When it comes to the subject of sex addiction, our culture has taken an attitude of humorous deniability. Movies like “Blades of Glory” use the condition as a punchline, while news of Tiger Woods confessing that he has a sex addiction are met with slews of laughter and lines like “Not a bad condition to have, right? HA!”
Steve McQueen’s new film, “Shame,” which is now playing at Cedar Lee Theater, approaches the subject with a jolting seriousness and shines a light on the horrific consequences of an addiction that is as serious as any other.
Brandon (played by Michael Fassbender of “X-Men: First Class”) is a young Manhattan business socialite. He’s bright and charming. He has a successful career and owns a fancy downtown apartment. He goes out with co-workers, exercises regularly and has a fondness for classical music. Unfortunately, he also can’t go a few hours without being sexually active. Brandon is a sex addict, and the barrier between his two separate lives is slowly deteriorating.
He seeks sex from hookers, random strangers on the subway, and cannot even go a full day at work without pleasuring himself in the bathroom. Things are made all the worse when his sister Sissy (Carey Mulligan), who is equally troubled in a different way, crashes at his place unexpectedly and indefinitely.
If anything needs to be said about “Shame,” it’s that Michael Fassbender’s performance hits it out of the park. His turn as Brandon is visceral and unapologetic. You will be disgusted with the things Brandon does, yet at the same time sympathize with him. He is a man who is truly lost.
There is a scene in the film where Brandon goes crazier than usual and absolutely hits rock bottom. During these intensely graphic scenes (the film earns its NC-17 rating), Fassbender perfectly conveys the joylessness of Brandon’s uncontrollable compulsion. When he cries, you feel a black hole in your stomach.
Less impressive is Carey Mulligan’s performance as Sissy. Perhaps it’s the fault of the dialogue, but her character is unlikable for most of the film. She makes bizarre decisions and during their squabbles, you will usually find yourself siding with Brandon. Though, when the stakes are high, Mulligan showcases her character’s desperation for a human relationship with a lack of subtly the performance requires.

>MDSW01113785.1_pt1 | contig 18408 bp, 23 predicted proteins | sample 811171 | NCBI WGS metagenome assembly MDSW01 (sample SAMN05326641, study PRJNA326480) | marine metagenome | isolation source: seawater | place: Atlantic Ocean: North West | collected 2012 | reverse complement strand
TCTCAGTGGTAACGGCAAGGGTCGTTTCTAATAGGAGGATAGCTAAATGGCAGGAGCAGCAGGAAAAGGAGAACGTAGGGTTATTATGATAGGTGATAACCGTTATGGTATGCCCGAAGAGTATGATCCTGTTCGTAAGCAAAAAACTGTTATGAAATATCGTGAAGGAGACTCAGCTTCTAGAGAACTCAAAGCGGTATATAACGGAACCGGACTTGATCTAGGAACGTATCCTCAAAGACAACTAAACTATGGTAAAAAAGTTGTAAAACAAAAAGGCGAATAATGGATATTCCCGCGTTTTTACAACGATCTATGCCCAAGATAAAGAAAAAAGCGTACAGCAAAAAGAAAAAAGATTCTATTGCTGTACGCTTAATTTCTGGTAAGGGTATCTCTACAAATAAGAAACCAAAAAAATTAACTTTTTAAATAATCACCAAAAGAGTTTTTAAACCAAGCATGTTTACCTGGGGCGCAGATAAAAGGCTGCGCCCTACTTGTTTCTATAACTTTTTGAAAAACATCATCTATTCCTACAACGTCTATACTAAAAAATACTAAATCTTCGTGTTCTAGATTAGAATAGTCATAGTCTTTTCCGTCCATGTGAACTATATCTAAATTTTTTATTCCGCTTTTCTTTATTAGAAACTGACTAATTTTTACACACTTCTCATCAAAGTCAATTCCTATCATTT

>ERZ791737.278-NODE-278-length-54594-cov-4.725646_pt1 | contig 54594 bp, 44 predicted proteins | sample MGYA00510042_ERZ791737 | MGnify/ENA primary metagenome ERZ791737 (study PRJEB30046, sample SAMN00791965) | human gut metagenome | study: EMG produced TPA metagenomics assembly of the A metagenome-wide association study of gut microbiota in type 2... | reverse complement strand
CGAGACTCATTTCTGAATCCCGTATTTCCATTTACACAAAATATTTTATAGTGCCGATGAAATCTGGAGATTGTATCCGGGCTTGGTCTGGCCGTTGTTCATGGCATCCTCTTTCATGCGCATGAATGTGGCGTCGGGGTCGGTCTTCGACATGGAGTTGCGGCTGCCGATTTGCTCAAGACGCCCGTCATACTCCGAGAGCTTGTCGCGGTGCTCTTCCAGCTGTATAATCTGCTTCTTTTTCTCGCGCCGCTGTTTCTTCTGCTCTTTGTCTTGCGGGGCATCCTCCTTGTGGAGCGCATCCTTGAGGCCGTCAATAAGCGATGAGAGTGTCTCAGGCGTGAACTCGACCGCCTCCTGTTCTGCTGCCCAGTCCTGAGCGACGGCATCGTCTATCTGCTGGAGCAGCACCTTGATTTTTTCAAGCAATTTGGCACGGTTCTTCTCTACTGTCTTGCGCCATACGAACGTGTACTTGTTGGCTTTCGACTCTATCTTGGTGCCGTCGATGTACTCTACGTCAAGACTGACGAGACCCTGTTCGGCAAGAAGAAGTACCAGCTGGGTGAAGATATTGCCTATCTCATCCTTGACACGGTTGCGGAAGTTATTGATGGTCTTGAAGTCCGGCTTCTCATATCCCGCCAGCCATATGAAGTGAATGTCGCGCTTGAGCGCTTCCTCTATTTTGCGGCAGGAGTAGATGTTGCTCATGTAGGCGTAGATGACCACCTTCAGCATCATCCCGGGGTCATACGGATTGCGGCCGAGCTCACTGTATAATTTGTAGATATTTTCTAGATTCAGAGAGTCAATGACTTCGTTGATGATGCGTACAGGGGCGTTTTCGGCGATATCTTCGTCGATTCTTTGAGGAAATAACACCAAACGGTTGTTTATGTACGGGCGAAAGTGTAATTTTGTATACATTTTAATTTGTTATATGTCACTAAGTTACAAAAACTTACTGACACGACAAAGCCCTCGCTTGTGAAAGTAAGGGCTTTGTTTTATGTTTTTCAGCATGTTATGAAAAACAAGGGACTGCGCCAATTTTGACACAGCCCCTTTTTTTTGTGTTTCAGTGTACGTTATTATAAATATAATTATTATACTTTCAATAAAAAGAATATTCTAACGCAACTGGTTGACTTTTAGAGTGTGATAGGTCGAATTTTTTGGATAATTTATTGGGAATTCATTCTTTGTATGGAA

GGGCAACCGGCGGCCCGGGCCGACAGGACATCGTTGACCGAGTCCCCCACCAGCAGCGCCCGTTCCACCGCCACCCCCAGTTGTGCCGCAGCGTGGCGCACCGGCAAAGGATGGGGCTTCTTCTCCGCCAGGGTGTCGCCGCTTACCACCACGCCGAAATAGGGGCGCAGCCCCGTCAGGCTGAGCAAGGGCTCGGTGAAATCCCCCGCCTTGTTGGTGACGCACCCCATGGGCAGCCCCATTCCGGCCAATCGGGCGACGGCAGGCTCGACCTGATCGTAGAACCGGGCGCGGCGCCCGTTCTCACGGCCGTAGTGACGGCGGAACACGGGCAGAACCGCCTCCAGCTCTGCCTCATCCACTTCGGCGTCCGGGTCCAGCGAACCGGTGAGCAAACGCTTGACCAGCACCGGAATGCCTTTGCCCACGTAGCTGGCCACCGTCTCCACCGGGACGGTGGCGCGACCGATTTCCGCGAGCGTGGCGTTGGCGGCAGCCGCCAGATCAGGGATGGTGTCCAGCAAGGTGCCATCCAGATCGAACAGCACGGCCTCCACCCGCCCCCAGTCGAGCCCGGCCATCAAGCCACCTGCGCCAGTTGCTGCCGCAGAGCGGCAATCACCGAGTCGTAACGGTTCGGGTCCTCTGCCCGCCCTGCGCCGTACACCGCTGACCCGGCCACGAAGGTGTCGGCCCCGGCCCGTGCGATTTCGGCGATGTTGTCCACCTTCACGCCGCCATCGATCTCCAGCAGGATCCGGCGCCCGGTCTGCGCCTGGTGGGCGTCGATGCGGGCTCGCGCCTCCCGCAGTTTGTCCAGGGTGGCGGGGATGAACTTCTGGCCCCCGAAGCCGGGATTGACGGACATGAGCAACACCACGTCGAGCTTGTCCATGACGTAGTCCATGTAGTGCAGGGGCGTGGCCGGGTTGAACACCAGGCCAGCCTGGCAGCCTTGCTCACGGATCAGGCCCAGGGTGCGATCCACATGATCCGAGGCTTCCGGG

The problem with “Shame” is that while much of its nudity is necessary to the film, some of the scenes involving it are done just for shock value.
There are two scenes especially, that elevate the otherwise very believable brother-sister relationship of Brandon and Sissy to just plain bizarre.
McQueen directs with a deserved confidence. Many of the scenes are shot without cuts, giving them a theatrical vibe. There is a stunning scene in which Brandon goes jogging to escape what he would otherwise be doing. The camera follows steadily alongside him for about two minutes. It’s a scene that would be brutally dull if filmed another way, but McQueen makes it absolutely beautiful to watch.
Unfortunately he often overdoes it, and the results are painfully slow, such as a scene where the audience has to watch Mulligan pretend to be a professional singer for four whole minutes.
On the whole, “Shame” is effective and relevant. Its problem is that its slow pace and refusal to give any resolution is a weakness, not a strength.
Brandon’s story ends where it begins, and it’s a shame Fassbender wasn’t given more to do, more depths to sink to.